He got the idea of providing his former workers with a cheap, easily portable food to take to work that only required one hand to eat. In a way, one could think of them as a take on calzones. As for pepperoni for the choice of meat to go inside the bread, one can only surmise that something blander, such as mortadella, wouldn’t have had the same appeal. Argiro charged 45 cents a dozen for his rolls at his bakery; stores that bought them would sell them on for 5 cents each.
The date for his new bakery product being sold is put sometime between 1927, the founding of the bakery, and the 1950s (note that the war ration points required in America for pepperoni were reduce to just 1 in 1943.)
Another long time maker of Pepperoni Rolls is Tomaro’s Bakery in Clarksburg, West Virginia, founded in 1914 by Anthony Tomaro. The bakery has been making them forever, but they’re not sure when they actually started, and they don’t claim to be the originator of them.
There is very little reference to Pepperoni Rolls in newspapers prior to the 1970s, when grocery stores start advertising that they now carried them.
1951 is the earliest newspaper mention of a Pepperoni Roll that CooksInfo.com has spotted. It is from an advertisement in Uniontown, Pennsylvania, a bit north-east of the West Virginia border:
PETEY’S CARMELIAN HOTEL
FRANK KIRK’S RADIO ORCH.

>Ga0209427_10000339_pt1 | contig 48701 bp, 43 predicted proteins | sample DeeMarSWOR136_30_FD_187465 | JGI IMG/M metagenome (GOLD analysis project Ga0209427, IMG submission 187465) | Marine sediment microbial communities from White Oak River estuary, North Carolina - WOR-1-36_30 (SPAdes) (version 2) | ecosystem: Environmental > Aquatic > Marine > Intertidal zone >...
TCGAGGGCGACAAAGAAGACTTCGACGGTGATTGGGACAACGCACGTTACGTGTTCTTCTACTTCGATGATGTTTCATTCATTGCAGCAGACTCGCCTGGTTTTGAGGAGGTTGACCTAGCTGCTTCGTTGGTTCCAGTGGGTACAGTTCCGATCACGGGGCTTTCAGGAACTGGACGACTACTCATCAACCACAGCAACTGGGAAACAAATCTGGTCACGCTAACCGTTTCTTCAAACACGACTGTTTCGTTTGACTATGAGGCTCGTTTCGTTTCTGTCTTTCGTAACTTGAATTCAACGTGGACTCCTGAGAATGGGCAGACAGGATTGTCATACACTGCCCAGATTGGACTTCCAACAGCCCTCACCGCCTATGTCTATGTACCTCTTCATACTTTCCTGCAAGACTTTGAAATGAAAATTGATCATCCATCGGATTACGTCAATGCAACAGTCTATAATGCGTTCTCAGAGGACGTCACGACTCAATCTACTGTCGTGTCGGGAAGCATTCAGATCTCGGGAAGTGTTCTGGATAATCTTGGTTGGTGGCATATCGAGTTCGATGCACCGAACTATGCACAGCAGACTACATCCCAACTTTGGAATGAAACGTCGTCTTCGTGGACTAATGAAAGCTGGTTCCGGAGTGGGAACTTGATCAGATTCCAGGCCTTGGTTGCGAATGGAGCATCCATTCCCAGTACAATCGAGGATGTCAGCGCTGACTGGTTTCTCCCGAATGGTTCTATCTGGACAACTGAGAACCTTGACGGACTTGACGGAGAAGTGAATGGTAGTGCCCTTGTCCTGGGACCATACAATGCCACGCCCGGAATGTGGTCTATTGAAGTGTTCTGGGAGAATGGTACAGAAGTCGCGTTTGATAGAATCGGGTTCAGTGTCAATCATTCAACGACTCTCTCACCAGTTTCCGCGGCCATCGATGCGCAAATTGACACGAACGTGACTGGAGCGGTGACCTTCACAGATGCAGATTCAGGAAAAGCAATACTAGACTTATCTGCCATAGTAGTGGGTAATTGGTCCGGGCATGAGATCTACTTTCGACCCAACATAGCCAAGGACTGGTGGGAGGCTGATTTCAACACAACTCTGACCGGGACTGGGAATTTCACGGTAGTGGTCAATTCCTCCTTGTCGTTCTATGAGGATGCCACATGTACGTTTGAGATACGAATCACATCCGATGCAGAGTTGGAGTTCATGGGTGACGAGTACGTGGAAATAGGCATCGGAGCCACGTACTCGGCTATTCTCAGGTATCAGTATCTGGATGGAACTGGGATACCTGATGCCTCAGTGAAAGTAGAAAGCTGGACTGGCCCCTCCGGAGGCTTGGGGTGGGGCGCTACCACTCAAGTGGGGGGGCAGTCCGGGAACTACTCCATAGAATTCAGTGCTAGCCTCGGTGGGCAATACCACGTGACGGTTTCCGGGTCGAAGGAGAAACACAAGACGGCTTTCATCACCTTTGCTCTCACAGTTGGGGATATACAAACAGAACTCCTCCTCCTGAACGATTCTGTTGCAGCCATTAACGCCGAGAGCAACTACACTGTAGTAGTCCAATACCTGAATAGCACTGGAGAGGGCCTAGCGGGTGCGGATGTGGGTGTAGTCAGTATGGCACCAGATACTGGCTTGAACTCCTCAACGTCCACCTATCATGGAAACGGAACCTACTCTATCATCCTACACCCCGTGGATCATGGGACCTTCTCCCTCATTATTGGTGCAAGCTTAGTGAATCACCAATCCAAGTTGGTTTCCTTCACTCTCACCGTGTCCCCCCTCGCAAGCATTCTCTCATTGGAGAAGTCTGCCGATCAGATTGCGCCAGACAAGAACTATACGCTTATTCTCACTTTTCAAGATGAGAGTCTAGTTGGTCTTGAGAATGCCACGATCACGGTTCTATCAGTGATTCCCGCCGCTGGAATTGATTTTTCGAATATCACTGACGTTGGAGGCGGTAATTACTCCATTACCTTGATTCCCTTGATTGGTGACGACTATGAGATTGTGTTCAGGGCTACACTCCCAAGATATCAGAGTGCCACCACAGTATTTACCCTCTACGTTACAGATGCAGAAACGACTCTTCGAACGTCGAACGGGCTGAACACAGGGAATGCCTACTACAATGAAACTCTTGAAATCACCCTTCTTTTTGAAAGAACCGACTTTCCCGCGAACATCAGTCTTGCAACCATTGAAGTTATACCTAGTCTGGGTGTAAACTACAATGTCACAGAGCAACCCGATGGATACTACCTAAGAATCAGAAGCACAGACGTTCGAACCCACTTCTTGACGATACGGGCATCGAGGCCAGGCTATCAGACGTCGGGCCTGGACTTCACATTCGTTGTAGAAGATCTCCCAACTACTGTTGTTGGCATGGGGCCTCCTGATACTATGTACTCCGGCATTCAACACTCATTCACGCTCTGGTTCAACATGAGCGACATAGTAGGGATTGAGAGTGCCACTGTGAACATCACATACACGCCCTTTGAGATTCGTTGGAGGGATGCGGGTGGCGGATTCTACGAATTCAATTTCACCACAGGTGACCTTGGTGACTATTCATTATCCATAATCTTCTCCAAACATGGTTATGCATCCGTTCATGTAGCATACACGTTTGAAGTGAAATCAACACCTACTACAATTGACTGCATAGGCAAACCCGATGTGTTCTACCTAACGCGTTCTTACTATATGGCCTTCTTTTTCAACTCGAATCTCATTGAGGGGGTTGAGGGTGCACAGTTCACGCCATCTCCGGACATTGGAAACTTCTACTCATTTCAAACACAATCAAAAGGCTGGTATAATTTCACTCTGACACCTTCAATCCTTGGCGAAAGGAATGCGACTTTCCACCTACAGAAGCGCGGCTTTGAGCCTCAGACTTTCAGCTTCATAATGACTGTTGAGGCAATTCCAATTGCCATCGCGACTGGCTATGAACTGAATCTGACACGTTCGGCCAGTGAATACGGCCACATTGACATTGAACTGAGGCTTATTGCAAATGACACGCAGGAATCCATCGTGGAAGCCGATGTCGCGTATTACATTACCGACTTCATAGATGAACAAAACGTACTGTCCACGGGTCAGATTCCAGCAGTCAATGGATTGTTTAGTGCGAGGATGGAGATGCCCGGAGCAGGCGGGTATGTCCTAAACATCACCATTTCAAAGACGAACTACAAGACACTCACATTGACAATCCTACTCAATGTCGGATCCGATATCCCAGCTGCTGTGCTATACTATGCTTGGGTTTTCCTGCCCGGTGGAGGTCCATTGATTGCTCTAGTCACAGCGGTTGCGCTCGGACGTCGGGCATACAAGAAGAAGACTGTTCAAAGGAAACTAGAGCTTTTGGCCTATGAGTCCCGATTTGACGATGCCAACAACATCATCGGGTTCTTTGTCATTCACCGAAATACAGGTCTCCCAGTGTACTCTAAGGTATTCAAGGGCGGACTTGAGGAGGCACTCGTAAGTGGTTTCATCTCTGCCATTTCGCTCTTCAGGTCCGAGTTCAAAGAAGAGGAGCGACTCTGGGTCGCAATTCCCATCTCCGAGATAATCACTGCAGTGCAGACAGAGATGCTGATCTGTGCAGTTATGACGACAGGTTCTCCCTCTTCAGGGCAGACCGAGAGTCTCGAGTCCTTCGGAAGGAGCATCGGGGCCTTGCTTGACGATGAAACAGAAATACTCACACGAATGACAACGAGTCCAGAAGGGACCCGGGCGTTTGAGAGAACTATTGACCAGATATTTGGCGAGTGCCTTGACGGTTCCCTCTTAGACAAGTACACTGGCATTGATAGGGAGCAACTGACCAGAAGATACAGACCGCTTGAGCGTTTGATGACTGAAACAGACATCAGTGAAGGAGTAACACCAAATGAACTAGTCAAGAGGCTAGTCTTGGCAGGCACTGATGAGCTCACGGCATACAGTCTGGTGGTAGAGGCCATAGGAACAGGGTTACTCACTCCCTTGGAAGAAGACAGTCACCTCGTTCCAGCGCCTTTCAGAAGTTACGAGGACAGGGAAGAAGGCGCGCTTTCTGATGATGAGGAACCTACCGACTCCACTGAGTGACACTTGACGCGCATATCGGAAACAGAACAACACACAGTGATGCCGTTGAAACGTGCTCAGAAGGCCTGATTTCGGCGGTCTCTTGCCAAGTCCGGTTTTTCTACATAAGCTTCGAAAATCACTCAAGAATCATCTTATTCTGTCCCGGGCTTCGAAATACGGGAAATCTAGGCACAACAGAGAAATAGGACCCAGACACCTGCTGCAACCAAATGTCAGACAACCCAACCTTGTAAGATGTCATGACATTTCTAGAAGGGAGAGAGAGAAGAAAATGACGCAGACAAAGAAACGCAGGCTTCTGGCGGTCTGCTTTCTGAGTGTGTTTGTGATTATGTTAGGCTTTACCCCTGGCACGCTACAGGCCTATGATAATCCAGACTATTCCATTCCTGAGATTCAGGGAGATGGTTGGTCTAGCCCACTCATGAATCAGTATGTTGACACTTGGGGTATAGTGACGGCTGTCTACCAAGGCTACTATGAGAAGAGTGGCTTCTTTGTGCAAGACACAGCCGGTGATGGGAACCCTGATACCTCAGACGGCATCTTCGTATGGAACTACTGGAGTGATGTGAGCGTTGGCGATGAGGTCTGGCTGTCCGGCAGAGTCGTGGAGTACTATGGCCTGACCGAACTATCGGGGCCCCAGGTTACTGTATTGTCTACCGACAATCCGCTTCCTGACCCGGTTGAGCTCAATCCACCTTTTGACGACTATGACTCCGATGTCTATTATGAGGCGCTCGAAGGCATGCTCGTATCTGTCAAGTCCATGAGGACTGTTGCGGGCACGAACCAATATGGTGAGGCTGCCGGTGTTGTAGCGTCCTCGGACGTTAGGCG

Pizz & Pepperoni Roll
— Ad in The Evening Standard. Uniontown, Pennsylvania. 14 March 1951. Page 3.
1970s Pepperoni Bread recipe
Starting in late the 1960s, “Pepperoni Bread” was advertised by the Drive-In Bakery at 501 South Valley Drive in Beckely, West Virginia. 
In 1977, the Beckley Post Herald carried a recipe for them, calling it “Pepperoni Bread.” 
In 1987, the U.S. Senator for West Virginia, Jay Rockefeller, helped quash a USDA proposal that would have seen the bakeries making Pepperoni Rolls classified as meat-packing plants (raising their costs of operation.)
Literature & Lore
A pepperoni roll bake-off is held every year at the West Virginia Three Rivers Festival in Fairmont for home bakers.
It’s a myth that other states ban the sale of meat baked inside bread. If it were, Pizza Pockets would not exist.
 Advertisement in Post-Herald. Beckley, West Virginia. 15 August 1969. Page 6.
 Cook, Juanita. Cook’s Corner Column. Beckley, West Virginia: Beckley Post Herald. 3 October 1977. Page 5.
Anderson, Colleen. The Pepperoni Roll: State Food of West Virginia. Retrieved November 2009 from http://www.wvculture.org/goldenseal/spring06/pepperoni.html
Burnside, Mary Wade. Bring on that pepperoni roll competition. Times West Virginian. 25 May 2009.
Edge, John T. Fast Food Even Before Fast Food. New York: New York Times. 29 September 2009.
Robinson, Julie. Pepperoni rolls: Get ’em while they’re hot. West Virginia Gazette. 13 October 2009.
Tomasky, Michael. Hail the pepperoni roll. Manchester, UK: The Guardian. 1 October 2009.
Vingle, Mitch. Let it roll: Two Fairmont institutions parlay pepperoni into a top-notch delicacy. Charleston, West Virginia: Sunday Gazette Mail. 21 April 2002.